Starving Review: Cupertino by Matt Szymanowski


Cupertino by Matt Szymanowski (Amazon, Smashwords, Goodreads)

There are a myriad of flavors out there in the literary kitchen and just as many textures, mixes, and creative twists.  From time to time, you can come across something that is a strong, expertly crafted flavor that you know has been precisely blended and masterfully cooked but twists in your tongue all the same.  You sit there, knowing that while the dish on your plate is not in synch with your own tastes, that it is a great literary recipe all the same.  That level of transcendence beyond the reader’s palate is the mark of something special.  So have I given away the entire review in the first paragraph?

Read on, literary foodie, and find out! But before you do, let me recount the Starving Review creed:

  1. I attempt to rate every book from the perspective of a fan of the genre.
  2. I attempt to make every review as spoiler-free as possible.

Yes, maybe I did.  However, I could start no discussion of the culinary qualities of Cupertino Story without doing so.  The basic fact is that Mr. Szymanowski’s stark look at a disassociated generation playing chicken with decadence is a piece of excellent literary cooking yet all the same disturbed me as a reader on a deep level.  That, I believe, was the point.

I wasn’t disturbed in some sort of moral outrage.  Instead, I was drawn in by the intense realistic depiction of the main character and his world, one that wasn’t unfamiliar to me, and, as that world began to unravel, that deep connection and characterization would often make me pause, having to set the book aside for some time to absorb and process that last twist.  In other words, this book is powerful if shocking, certainly pushing the envelope of the average reader’s comfort zones.

That is a good thing.  It is important for our notions, our ideas, and our self-image to be pushed out of the norm.  We need to try new foods, experience new flavors, travel the literary world (and the real one) to truly understand who we are and where we are.  Aiding in that is one of the greatest strengths of this short yet weighty tale.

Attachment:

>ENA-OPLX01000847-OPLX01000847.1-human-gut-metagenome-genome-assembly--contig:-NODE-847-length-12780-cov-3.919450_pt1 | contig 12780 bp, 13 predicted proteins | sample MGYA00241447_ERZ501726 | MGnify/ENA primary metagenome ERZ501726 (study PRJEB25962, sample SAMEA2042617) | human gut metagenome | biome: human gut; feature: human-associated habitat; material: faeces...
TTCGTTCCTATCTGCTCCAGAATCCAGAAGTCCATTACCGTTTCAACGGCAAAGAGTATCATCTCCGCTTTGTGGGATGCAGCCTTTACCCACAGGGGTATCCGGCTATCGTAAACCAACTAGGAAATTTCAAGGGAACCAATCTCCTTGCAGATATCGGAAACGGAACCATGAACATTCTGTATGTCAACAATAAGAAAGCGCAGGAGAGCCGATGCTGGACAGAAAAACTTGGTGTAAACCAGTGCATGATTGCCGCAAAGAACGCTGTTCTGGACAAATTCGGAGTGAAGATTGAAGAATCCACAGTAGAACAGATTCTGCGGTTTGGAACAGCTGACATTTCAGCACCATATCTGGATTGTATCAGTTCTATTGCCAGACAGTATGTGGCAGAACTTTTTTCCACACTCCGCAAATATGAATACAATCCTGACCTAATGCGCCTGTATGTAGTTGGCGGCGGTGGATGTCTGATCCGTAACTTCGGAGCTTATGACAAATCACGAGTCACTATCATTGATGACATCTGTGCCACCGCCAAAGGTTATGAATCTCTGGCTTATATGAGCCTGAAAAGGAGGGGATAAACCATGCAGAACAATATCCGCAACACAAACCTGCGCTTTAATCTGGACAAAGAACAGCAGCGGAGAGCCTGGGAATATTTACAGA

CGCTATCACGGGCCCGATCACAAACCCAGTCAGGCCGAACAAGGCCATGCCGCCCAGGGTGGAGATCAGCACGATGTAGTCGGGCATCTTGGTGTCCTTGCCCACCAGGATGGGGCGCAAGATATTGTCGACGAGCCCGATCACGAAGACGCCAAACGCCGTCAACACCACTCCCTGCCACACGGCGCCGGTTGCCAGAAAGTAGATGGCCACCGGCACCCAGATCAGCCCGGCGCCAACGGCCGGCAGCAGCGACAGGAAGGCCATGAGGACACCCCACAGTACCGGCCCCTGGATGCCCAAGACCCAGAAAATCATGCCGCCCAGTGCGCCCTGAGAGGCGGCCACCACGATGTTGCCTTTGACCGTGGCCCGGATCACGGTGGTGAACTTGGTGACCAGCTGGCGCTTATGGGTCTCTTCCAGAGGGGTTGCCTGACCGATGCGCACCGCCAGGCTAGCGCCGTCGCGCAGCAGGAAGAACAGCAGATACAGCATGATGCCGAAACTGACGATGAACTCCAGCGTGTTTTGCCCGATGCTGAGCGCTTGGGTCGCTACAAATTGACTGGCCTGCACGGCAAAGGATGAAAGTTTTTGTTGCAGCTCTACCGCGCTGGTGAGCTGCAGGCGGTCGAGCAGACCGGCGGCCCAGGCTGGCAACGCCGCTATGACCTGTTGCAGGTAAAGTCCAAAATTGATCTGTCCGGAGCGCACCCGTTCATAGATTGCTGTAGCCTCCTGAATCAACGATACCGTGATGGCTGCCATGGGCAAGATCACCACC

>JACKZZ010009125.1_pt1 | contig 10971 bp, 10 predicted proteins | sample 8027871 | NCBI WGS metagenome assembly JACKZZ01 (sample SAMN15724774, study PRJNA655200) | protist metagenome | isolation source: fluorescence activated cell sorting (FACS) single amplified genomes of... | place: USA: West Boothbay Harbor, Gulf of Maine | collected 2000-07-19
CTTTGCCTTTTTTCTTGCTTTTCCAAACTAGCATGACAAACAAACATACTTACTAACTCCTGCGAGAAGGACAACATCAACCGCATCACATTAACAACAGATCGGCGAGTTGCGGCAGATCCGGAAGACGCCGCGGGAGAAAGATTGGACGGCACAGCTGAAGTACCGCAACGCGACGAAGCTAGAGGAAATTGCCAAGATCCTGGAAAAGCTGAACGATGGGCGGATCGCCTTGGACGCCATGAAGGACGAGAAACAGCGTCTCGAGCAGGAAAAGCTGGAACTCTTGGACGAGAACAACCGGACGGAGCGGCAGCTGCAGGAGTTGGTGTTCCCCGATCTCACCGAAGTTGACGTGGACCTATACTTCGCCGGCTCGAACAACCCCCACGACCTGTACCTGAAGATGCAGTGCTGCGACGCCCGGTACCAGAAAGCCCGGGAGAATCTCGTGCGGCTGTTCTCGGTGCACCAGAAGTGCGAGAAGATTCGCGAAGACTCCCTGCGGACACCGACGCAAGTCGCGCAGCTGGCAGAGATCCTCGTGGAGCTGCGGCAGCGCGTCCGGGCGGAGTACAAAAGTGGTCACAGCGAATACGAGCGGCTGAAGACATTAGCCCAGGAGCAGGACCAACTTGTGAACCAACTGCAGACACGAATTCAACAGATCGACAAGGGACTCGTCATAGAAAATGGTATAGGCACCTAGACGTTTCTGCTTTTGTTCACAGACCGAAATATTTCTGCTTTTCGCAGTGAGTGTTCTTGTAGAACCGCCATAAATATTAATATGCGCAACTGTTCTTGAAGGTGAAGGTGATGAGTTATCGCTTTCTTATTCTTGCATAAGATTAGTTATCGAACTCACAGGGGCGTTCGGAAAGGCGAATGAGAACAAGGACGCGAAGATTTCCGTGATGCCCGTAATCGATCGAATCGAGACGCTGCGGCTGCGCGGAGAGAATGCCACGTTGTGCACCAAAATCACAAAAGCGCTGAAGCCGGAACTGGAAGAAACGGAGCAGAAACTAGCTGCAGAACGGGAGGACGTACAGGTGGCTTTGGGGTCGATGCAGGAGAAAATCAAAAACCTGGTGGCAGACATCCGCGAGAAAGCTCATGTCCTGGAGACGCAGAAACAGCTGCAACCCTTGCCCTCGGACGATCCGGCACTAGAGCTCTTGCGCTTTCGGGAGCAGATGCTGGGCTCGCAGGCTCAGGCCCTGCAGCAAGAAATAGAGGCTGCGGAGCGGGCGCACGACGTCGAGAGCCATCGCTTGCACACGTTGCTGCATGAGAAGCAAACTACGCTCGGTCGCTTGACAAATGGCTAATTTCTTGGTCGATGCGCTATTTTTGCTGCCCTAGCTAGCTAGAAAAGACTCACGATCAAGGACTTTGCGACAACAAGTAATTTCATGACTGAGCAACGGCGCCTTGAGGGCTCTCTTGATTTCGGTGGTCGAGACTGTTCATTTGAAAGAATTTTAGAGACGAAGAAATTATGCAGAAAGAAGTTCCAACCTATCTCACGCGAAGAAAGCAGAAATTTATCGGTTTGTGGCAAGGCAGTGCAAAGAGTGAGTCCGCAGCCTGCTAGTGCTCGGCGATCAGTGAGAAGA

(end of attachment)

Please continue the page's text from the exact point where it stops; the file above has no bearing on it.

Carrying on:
To touch on the core mechanics of Mr. Szymanowski’s recipe, the author touches almost all of the right steps in his wordcraft.  Characterization, as I mentioned, is intense for the main character and suitably dream-like for most of the minor characters, fitting the tone of the piece immensely.  Speaking of tone, the mood, the setting, and the wordplay itself all create this bleak and at times twisted scene.  Foreshadowing is done neatly and subtly, while still leaving seeds of doubt in the reader’s mind as to just what is going on.  If I were to have any qualms at all with the recipe, it is that the pacing is a little slow after the initial hook.  Not impossibly slow but slow enough that I did notice the change of pace.  In the end though, this is, at most, a minor quibble that detracts almost nothing from the book as a whole.

There really is little else I can say without intense spoilers so let me wrap this up as best I can.  Cupertino Story is a bleak but startling realistic tale of disaffected youth, the onset of decadence, and the unraveling of one young man’s life in the middle of it.  It’s powerful, disturbing and shocking at turns, but well worth the read.  However, anyone that is put off by depictions of graphic violence, the effects of drug abuse, or sexual content should turn this dish down.  Everyone else, give this a go.  It may not be an easy read but its worth the work to swallow it down.

UPDATE!  Nothing changed here save for relinking to the newest release on the book and updated cover art.

FINAL VERDICT: ***** (A bitter meal to swallow but the expert blends and stark realism make it worth the effort!)


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